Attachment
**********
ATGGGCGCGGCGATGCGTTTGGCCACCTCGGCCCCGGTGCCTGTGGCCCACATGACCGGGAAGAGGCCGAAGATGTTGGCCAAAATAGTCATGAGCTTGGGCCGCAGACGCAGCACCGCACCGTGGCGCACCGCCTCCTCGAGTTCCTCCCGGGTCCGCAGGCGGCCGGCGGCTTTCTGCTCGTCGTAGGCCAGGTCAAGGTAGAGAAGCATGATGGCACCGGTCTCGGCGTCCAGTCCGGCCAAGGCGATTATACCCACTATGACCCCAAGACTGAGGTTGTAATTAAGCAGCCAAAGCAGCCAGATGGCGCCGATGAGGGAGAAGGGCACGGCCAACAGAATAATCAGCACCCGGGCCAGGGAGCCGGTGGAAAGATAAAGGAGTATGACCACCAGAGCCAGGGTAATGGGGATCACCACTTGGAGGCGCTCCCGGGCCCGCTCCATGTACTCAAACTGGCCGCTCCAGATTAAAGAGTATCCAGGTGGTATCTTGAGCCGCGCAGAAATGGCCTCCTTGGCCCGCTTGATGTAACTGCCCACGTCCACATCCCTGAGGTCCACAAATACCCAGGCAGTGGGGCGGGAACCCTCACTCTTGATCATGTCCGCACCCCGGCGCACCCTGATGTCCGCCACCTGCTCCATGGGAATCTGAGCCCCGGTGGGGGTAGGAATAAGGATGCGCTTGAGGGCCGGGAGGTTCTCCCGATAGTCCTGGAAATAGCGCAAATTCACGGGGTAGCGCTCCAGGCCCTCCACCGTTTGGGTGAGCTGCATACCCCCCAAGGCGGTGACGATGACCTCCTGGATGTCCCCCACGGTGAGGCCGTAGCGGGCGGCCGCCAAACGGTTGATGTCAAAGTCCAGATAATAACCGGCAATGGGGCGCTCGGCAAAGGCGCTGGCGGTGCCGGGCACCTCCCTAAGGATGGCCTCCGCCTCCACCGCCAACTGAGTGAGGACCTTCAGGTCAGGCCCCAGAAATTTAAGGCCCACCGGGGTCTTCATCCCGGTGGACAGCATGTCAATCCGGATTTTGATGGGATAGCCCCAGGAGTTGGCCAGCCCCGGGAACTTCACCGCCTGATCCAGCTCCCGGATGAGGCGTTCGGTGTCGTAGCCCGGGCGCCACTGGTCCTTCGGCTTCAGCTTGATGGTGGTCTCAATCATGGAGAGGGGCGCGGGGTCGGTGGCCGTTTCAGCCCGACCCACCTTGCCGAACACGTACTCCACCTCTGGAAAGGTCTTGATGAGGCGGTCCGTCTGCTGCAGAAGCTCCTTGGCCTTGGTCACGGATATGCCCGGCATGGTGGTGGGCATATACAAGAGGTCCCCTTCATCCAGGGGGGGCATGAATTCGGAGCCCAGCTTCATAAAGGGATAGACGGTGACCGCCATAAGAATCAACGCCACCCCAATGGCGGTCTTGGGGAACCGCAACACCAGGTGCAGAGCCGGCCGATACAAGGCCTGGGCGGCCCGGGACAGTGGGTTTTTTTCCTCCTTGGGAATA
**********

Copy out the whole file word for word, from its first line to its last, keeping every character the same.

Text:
ATGGGCGCGGCGATGCGTTTGGCCACCTCGGCCCCGGTGCCTGTGGCCCACATGACCGGGAAGAGGCCGAAGATGTTGGCCAAAATAGTCATGAGCTTGGGCCGCAGACGCAGCACCGCACCGTGGCGCACCGCCTCCTCGAGTTCCTCCCGGGTCCGCAGGCGGCCGGCGGCTTTCTGCTCGTCGTAGGCCAGGTCAAGGTAGAGAAGCATGATGGCACCGGTCTCGGCGTCCAGTCCGGCCAAGGCGATTATACCCACTATGACCCCAAGACTGAGGTTGTAATTAAGCAGCCAAAGCAGCCAGATGGCGCCGATGAGGGAGAAGGGCACGGCCAACAGAATAATCAGCACCCGGGCCAGGGAGCCGGTGGAAAGATAAAGGAGTATGACCACCAGAGCCAGGGTAATGGGGATCACCACTTGGAGGCGCTCCCGGGCCCGCTCCATGTACTCAAACTGGCCGCTCCAGATTAAAGAGTATCCAGGTGGTATCTTGAGCCGCGCAGAAATGGCCTCCTTGGCCCGCTTGATGTAACTGCCCACGTCCACATCCCTGAGGTCCACAAATACCCAGGCAGTGGGGCGGGAACCCTCACTCTTGATCATGTCCGCACCCCGGCGCACCCTGATGTCCGCCACCTGCTCCATGGGAATCTGAGCCCCGGTGGGGGTAGGAATAAGGATGCGCTTGAGGGCCGGGAGGTTCTCCCGATAGTCCTGGAAATAGCGCAAATTCACGGGGTAGCGCTCCAGGCCCTCCACCGTTTGGGTGAGCTGCATACCCCCCAAGGCGGTGACGATGACCTCCTGGATGTCCCCCACGGTGAGGCCGTAGCGGGCGGCCGCCAAACGGTTGATGTCAAAGTCCAGATAATAACCGGCAATGGGGCGCTCGGCAAAGGCGCTGGCGGTGCCGGGCACCTCCCTAAGGATGGCCTCCGCCTCCACCGCCAACTGAGTGAGGACCTTCAGGTCAGGCCCCAGAAATTTAAGGCCCACCGGGGTCTTCATCCCGGTGGACAGCATGTCAATCCGGATTTTGATGGGATAGCCCCAGGAGTTGGCCAGCCCCGGGAACTTCACCGCCTGATCCAGCTCCCGGATGAGGCGTTCGGTGTCGTAGCCCGGGCGCCACTGGTCCTTCGGCTTCAGCTTGATGGTGGTCTCAATCATGGAGAGGGGCGCGGGGTCGGTGGCCGTTTCAGCCCGACCCACCTTGCCGAACACGTACTCCACCTCTGGAAAGGTCTTGATGAGGCGGTCCGTCTGCTGCAGAAGCTCCTTGGCCTTGGTCACGGATATGCCCGGCATGGTGGTGGGCATATACAAGAGGTCCCCTTCATCCAGGGGGGGCATGAATTCGGAGCCCAGCTTCATAAAGGGATAGACGGTGACCGCCATAAGAATCAACGCCACCCCAATGGCGGTCTTGGGGAACCGCAACACCAGGTGCAGAGCCGGCCGATACAAGGCCTGGGCGGCCCGGGACAGTGGGTTTTTTTCCTCCTTGGGAATA